Q: Various cases of risks could be mentioned related to the service. Some customers do not pay the unpaid margin on time.

We deal with documents. The documents are our guarantee. The importer will not have right on the goods unless he collects the documents from us. To get the documents, he has to pay the unpaid margin.

We do not have much experience of this problem. But sometimes it can happen. The recourse when it happens is clearing the document through customs process because we have the right. We can endorse.  We clear the documents and sell the goods.

But these occasions are rare, because initially we conduct careful evaluation of the customer. We do not just give LC margin to people we do not know. They are expected to have some business experience.

Q: What about goods unknown inEthiopia? Do you give LC margin to those?

No, we do not do that. For new products, we may not be encouraged to give LC margin. Even when we do, it is at significantly higher margins.

There are other types of difficulties faced, like the inconsistent description of goods and errors in insurance documents. Sometimes changes included in the invoice may not be authorised in the credit.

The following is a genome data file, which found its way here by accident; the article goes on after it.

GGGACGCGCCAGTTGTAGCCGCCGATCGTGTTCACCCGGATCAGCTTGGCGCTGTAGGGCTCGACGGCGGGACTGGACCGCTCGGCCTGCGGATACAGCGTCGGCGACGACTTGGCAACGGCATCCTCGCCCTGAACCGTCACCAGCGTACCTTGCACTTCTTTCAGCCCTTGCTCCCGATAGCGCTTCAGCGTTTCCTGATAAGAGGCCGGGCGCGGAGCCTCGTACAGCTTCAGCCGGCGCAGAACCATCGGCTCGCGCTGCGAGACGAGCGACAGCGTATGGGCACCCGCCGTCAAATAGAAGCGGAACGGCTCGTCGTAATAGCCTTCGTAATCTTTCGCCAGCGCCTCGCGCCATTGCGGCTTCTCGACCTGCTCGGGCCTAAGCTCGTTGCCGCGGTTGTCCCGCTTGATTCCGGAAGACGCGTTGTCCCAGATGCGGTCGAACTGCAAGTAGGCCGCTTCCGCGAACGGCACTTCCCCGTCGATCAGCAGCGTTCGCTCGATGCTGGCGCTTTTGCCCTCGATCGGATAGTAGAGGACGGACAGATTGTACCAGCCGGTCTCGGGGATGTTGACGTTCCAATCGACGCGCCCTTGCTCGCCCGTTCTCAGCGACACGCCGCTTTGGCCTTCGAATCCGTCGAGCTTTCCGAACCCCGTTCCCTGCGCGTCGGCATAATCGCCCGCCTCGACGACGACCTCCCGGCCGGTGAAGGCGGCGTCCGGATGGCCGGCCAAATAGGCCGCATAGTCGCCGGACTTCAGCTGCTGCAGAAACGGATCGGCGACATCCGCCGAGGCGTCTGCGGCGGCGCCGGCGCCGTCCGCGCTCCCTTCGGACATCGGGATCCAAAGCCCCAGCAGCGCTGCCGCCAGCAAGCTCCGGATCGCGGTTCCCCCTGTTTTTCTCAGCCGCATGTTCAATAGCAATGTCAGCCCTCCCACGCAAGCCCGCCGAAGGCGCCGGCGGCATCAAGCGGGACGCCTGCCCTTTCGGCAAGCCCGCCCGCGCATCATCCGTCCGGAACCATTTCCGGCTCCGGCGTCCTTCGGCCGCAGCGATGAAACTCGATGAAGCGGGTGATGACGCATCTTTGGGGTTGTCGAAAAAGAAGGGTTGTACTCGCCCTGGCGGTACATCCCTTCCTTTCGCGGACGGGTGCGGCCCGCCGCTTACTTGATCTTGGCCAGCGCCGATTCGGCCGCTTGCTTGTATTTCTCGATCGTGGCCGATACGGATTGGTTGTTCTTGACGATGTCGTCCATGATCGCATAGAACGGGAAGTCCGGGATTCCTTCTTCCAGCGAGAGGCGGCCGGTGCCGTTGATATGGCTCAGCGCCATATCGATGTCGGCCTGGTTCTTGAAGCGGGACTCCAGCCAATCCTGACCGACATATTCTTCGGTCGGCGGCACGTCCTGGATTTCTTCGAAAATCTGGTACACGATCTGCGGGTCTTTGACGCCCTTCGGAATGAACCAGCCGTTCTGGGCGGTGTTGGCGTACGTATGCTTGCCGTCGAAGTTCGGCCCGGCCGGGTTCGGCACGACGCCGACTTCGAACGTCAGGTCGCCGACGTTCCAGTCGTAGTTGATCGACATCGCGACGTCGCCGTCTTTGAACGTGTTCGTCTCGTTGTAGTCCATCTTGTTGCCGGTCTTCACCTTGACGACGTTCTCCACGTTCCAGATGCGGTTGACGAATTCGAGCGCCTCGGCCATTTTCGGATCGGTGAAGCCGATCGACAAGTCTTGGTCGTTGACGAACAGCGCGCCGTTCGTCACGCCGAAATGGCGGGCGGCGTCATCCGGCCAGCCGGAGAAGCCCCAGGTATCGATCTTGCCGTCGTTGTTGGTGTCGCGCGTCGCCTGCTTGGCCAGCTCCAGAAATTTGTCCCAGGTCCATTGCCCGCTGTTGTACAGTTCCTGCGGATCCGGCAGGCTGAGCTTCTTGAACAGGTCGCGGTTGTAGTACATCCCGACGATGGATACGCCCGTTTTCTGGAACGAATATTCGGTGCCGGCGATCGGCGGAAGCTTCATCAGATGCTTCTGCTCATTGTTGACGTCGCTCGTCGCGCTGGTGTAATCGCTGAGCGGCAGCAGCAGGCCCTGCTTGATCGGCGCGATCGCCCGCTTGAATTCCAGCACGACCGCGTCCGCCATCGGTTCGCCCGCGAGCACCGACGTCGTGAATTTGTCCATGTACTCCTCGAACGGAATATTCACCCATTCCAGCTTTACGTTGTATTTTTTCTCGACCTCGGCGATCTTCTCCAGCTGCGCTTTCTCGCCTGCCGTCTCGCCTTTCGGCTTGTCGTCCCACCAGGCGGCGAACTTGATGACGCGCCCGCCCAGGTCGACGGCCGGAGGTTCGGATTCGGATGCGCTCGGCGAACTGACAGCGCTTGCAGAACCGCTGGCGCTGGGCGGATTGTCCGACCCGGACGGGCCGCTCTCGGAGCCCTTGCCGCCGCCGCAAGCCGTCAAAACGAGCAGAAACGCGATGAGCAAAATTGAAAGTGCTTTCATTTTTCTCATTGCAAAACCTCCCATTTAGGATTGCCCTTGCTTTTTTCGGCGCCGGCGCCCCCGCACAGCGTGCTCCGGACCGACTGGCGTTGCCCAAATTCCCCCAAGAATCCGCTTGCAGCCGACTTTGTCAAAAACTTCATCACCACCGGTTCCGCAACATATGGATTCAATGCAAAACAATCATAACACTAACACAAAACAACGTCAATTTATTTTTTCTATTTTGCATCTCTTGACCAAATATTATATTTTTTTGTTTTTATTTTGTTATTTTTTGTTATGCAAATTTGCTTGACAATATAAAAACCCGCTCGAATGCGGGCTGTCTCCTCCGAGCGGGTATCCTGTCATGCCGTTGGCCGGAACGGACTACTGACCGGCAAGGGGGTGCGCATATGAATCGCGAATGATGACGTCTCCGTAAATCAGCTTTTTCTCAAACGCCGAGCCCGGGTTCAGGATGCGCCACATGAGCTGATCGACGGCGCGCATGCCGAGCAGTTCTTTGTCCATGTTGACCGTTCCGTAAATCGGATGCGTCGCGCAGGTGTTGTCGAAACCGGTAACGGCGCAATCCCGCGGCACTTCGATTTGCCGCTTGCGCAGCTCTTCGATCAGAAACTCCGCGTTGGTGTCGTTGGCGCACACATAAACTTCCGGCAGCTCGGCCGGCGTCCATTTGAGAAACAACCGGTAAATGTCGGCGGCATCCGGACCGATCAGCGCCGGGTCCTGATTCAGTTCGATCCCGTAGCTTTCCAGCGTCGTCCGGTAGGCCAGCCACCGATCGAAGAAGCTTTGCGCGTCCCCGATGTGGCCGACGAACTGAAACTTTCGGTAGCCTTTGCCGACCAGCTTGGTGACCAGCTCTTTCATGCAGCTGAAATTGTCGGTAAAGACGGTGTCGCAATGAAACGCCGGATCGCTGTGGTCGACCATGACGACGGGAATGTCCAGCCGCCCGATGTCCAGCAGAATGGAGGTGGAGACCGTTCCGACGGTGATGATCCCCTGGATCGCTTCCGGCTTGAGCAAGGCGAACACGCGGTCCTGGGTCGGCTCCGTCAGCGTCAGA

We face some of those things. But it should be remembered that it is governed by the LC terms and conditions. If there is any discrepancy in the document, the correspondent bank does not have the authority to charge the account. The buyer here must be advised.

Q: Once the two banks have agreed, the LC margin must be paid to the exporter, even if something happens to the good. Doesn’t this increase the risk?

Many things can happen in the process. But the document often specifies the various conditions that will be considered in the process. There are many details which we cannot exhaustively describe. What matters is that buyer and seller must agree. The banks are  intermediary in their role.

Q: Fierce competition in the industry, mainly demonstrated in the scrambling of trained and professionally experienced manpower, has become a bottleneck for the bourgeoning industry. Dashen Bank, busy with a spate of expansion, has closed the 2012/13 fiscal year with less profit than the previous year. Is there any recourse to disengage from stiff competition in human resources?

Competition is always there. In fact, we expect that it is going to get even tougher. But our policy is to grow our own tree.

The policy we follow, regarding human resource mobilisation, is hiring a high quantity of professionally trained manpower from colleges and give them intensive training. They become accustomed to the culture of the Bank through a continuous process of development.